Asians under-represented in football, say Asian Football Awards organisers
By Richard Cooke
Last Updated: 14/11/17 2:55pm
More action is needed to address the under-representation of Asians in football, according to the organisers of the Asian Football Awards.
The annual awards ceremony takes place for the fourth time in London on Tuesday night and it is designed to reward and recognise Asians in the football industry.
But the team behind the event believe football is not doing enough to give Asians a proper chance at all levels of the game.
Speaking on Sky Sports News, Baljit Rihal, Asian Football Awards founder said: "Asian communities are probably one of the most likely to play football in England across recreational and grassroots football yet those numbers are not reflected at the elite end, and more broadly the administration part of the game so that in itself is a stark imbalance.
"We need to use these awards to rectify that, to showcase role models who are in the industry and to really get that debate out again into the media."
The statistics back up the argument. There are only 12 British Asians playing professional football out of 3,000 professional footballers, including just three in the Premier League.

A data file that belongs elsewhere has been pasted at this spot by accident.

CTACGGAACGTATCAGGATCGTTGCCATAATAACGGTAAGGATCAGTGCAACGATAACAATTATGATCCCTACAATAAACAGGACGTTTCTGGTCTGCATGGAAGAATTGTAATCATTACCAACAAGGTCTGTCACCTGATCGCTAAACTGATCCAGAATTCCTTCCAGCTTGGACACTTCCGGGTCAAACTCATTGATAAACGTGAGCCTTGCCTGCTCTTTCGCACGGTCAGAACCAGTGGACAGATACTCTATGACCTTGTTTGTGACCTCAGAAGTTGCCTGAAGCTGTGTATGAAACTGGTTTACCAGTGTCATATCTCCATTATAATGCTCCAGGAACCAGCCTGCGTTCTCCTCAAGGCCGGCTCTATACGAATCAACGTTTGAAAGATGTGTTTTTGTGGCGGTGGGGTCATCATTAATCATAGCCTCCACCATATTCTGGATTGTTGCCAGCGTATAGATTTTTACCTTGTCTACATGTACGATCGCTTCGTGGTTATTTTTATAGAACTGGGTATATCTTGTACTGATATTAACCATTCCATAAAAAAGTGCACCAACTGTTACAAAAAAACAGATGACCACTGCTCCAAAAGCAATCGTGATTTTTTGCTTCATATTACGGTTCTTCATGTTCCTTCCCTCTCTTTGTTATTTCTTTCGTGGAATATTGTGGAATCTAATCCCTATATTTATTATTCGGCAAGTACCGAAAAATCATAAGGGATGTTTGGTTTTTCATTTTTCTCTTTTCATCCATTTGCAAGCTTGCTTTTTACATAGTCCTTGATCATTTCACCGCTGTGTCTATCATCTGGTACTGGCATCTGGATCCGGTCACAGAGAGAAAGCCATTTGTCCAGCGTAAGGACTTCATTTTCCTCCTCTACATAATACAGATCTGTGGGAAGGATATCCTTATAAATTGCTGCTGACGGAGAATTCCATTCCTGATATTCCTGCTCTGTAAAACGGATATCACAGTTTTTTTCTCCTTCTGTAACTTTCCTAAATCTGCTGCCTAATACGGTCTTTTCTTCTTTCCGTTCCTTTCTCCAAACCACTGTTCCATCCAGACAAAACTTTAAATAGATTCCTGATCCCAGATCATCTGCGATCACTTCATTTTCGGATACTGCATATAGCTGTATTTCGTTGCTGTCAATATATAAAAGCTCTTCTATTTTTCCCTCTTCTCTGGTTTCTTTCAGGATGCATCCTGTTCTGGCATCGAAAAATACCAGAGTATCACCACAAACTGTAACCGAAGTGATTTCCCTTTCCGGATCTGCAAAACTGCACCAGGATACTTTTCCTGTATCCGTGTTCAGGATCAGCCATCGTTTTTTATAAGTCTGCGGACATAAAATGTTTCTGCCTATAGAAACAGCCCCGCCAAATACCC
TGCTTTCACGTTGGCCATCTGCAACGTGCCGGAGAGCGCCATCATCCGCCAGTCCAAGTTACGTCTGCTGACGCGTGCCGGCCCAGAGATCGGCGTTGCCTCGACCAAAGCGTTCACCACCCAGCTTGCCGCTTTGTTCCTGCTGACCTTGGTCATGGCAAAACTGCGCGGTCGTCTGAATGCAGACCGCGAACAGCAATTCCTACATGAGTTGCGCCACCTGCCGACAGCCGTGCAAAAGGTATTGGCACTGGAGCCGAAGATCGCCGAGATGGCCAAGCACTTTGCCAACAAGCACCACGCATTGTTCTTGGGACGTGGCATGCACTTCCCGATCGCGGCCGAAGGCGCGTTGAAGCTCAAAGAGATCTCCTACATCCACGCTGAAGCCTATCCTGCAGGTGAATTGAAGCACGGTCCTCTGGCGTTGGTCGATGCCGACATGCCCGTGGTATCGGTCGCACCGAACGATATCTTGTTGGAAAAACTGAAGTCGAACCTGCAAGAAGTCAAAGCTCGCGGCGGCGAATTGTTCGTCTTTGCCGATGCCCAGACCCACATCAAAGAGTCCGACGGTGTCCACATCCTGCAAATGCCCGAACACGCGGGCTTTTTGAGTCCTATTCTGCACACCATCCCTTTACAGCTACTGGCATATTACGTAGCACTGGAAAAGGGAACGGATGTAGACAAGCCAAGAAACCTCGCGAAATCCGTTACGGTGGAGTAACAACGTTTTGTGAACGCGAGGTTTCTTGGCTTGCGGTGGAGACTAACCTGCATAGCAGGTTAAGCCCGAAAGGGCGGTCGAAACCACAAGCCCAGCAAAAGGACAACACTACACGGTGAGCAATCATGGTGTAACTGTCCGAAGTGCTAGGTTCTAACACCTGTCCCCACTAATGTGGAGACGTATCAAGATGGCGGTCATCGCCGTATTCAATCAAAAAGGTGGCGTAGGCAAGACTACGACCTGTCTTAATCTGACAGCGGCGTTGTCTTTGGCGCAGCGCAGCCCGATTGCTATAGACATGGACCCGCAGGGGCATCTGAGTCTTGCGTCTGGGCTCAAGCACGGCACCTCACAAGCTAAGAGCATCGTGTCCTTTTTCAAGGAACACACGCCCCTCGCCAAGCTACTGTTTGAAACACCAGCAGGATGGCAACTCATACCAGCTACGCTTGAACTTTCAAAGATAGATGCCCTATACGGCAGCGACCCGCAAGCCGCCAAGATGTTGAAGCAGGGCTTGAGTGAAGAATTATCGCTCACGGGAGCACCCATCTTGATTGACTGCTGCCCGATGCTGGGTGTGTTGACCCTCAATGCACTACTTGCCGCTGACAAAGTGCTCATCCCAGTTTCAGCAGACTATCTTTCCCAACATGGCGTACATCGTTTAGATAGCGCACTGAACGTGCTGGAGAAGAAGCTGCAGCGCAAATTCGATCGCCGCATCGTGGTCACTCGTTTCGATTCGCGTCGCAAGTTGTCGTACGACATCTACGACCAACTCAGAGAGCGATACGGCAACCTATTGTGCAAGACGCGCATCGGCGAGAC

Jas Jassal from the Asian Football Awards added: "This is to do with the governing bodies of football needing to do more to engage, they need to fund more projects and they need to work with the communities to understand what the barriers are and to try to work through those barriers to increase participation and at the elite level as well.
"I don't think it is just about playing, it is also about the whole football industry because there is under representation throughout the whole game."
The organisers of Tuesday's event say the measure of their success will be when they do not need to hold the Asian Football Awards any more. Rihal added: "I don't think that will have happen soon. We need more Asians in the game, more Asians in administration and in the hierarchy of English football for things to change."